For Women’s History Month and International Women’s Day, we are shining a spotlight on Vanguard’s FIRST female corps director, Rebecca Compton-Allen, best known as RCA! VMAPA is proud to be a vehicle for RCA, and all of the women who presently work at Vanguard, to help pave the way for female leadership in the activity!
LeAnne Hlavka sat down with RCA to talk to her about her service in leadership, and about this year’s International Women’s Day theme, #BreakTheBias. Here’s what she had to say:
LH: Tell us about your background, both with drum corps and in your career field.
RCA: I performed in the front ensemble with an all-age drum corps called Minnesota Brass from 2002-2004 and 2010, and as a drum major in 2012. I earned my degree in Child Psychology and began working in the mental health field doing behavior analysis. At the same time, I was teaching band and wound up at Shadow Drum & Bugle Corps in 2013. There, I transitioned from technician to Assistant Director, to Corps Director, and ultimately to Executive Director in 2020. Additionally, I worked as the Director of Mobilization for the Nehemiah Center for Urban Leadership Development in 2020 and became immersed in DEI initiatives. I also joined DCI’s InStep Committee and was elected to the Open Class Advisory Committee that same year.
LH: Was your path to working in upper-level management of drum corps intentional or organic?
RCA: When I came into the directorship positions at Shadow, it was mainly because there was a need that I found myself in a position to fill. From there, I fell in love with arts administration! But prior to that, it was not something I envisioned for myself because I did not see many women doing it. I was a huge fan of SCV, one of the only corps I said I would leave Shadow for, so when a friend sent me the job listing, I took the leap. Getting the job felt like a Cinderella story!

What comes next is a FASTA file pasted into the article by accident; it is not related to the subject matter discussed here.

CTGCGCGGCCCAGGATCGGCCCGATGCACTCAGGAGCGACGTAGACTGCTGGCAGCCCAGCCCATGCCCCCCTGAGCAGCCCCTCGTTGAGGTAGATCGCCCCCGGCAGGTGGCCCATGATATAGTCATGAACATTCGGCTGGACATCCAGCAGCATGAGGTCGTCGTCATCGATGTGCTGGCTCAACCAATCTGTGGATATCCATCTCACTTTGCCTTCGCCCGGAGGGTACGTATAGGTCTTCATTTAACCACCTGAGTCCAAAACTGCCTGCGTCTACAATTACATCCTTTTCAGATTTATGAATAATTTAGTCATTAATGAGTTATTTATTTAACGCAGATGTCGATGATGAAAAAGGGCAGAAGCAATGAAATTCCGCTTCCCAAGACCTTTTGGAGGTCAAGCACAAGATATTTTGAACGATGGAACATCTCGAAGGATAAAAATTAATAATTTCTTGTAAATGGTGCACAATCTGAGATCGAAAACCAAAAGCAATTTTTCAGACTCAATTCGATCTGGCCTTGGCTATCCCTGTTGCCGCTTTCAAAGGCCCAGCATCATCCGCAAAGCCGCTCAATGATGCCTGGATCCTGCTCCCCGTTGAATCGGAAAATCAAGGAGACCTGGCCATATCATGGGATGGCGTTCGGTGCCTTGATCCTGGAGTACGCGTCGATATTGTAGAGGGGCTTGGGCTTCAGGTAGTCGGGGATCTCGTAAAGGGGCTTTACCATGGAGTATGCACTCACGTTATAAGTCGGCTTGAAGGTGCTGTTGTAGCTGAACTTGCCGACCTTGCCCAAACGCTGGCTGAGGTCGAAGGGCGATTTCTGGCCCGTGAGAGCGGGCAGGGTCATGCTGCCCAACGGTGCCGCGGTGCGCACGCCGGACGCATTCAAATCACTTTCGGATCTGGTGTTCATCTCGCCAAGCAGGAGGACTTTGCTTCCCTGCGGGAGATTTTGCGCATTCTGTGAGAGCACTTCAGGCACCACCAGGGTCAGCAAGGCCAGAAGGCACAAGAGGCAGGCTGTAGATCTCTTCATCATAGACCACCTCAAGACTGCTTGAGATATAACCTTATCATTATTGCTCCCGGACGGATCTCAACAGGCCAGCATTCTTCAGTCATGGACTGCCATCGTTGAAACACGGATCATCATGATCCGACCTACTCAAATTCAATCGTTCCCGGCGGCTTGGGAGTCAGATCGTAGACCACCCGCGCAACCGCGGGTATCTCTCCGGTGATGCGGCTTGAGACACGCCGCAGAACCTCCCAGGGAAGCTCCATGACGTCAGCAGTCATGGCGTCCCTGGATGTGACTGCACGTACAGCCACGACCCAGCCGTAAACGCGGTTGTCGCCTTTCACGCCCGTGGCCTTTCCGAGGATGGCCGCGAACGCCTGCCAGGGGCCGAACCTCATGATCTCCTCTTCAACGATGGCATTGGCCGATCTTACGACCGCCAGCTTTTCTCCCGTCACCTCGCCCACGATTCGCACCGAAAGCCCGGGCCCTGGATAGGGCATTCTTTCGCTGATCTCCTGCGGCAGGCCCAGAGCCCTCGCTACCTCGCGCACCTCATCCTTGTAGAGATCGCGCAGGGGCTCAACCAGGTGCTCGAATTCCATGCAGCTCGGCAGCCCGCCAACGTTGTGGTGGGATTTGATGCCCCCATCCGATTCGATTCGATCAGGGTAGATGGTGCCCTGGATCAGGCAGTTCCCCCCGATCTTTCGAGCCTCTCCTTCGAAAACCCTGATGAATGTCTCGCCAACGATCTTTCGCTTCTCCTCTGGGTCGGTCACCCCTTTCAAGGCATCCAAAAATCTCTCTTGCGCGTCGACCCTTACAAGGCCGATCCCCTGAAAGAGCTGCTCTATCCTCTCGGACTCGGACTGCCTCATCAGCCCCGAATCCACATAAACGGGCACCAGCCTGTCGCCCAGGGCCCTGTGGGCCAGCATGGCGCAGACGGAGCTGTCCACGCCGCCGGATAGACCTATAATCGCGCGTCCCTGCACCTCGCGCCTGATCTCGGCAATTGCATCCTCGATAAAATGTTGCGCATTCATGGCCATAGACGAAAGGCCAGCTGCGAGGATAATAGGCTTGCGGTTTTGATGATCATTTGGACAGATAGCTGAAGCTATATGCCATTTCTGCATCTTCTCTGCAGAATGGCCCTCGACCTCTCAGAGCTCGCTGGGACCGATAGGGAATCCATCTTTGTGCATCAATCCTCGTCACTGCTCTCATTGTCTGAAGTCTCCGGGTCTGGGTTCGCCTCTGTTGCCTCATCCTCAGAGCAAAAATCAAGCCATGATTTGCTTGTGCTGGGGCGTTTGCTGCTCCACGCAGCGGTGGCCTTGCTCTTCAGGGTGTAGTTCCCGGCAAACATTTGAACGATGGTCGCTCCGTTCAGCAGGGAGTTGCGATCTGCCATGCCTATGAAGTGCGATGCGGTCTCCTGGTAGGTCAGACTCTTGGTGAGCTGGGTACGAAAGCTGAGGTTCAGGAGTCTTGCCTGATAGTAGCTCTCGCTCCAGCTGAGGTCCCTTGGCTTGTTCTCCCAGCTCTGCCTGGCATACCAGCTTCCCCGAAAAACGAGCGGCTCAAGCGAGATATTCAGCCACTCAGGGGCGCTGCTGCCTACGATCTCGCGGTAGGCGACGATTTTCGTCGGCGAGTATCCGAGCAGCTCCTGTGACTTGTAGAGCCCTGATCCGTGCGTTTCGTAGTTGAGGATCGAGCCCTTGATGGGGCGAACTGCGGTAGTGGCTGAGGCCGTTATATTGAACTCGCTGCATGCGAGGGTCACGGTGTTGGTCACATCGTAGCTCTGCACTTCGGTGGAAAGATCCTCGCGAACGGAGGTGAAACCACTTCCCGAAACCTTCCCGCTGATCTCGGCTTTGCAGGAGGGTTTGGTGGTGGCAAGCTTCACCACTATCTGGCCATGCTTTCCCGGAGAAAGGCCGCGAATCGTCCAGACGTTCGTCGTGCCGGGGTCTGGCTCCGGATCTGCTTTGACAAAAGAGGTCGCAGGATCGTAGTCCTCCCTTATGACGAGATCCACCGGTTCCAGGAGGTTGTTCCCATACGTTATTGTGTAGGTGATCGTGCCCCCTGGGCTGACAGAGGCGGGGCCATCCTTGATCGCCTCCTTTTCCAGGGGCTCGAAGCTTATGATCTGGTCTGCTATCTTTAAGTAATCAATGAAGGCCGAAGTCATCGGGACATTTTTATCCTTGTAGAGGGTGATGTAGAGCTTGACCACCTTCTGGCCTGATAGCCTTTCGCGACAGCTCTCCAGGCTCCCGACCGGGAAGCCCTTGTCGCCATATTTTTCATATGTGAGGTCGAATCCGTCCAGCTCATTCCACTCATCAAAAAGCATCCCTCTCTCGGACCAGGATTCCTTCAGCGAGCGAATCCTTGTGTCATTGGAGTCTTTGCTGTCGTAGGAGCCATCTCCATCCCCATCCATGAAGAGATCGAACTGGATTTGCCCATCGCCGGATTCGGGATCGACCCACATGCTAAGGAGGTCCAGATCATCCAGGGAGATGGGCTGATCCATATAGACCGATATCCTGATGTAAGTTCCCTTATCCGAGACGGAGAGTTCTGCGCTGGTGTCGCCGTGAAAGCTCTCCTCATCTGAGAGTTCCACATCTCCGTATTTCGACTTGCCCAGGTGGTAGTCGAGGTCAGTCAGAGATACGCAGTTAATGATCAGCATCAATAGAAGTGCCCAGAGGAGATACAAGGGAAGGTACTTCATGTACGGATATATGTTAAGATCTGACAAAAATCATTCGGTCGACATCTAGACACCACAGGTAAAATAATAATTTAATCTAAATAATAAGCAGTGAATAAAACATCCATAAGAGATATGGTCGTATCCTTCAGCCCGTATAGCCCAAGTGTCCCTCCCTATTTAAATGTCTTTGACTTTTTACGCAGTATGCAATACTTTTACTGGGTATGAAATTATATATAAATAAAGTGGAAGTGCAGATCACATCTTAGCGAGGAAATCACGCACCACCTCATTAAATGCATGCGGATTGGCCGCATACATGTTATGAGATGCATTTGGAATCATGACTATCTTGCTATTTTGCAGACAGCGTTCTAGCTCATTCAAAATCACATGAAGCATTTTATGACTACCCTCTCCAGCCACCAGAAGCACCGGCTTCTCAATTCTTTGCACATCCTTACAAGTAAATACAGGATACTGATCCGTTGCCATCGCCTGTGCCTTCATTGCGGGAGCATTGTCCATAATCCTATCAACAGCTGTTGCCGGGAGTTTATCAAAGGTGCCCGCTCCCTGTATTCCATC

LH: What raised your awareness that progress needed to be made for women in the marching arts, and what is the end goal in that regard?
RCA: I attended the DCI Directors Summit in 2018 representing an Open Class corps and felt a palpable sense of “differentness” as one of only a few women in the room. The main topics that year were centered around girls/women in the activity, as we were in the midst of the #MeToo movement. It became obvious to me why this was an issue, as there was a severe lack of women’s voices present. The end goal is that; the activity is for everyone, therefore everyone should feel safe and celebrated.
LH: What biases against women do you feel present themselves in the marching arts, and how do you approach them?
RCA: The biases I have experienced as a woman are that sensitivity and range of emotion are seen as weaknesses, and therefore unwelcome in the activity. I find these to be strengths that will help drive the activity forward by putting care and consideration into policy development, as well as possessing the emotional intelligence required to positively manage people.
LH: How do you handle any intimidation that comes with working in a male-dominated field, as well as with your new role in a historical corps like the Santa Clara Vanguard?
RCA: It is common for people to attempt to intimidate and to feel intimidated, as a woman quite often, but I feel a sense of responsibility to show others they can do it which motivates me to push through. I definitely questioned my readiness and capability when it came to Vanguard, but I have a great support system in my husband, and the confidence I received from the organization’s leadership throughout the hiring process made me feel supported and encouraged to succeed here.
LH: Is there anything you wish you could tell a younger version of yourself that you would want young women today to know?
RCA: I would love to tell my 16-year-old self that I would be the Corps Director of SCV someday! And also that leadership can look like anyone, even if you don’t see it right now. Your differences will be your strength; not in spite of, but because of.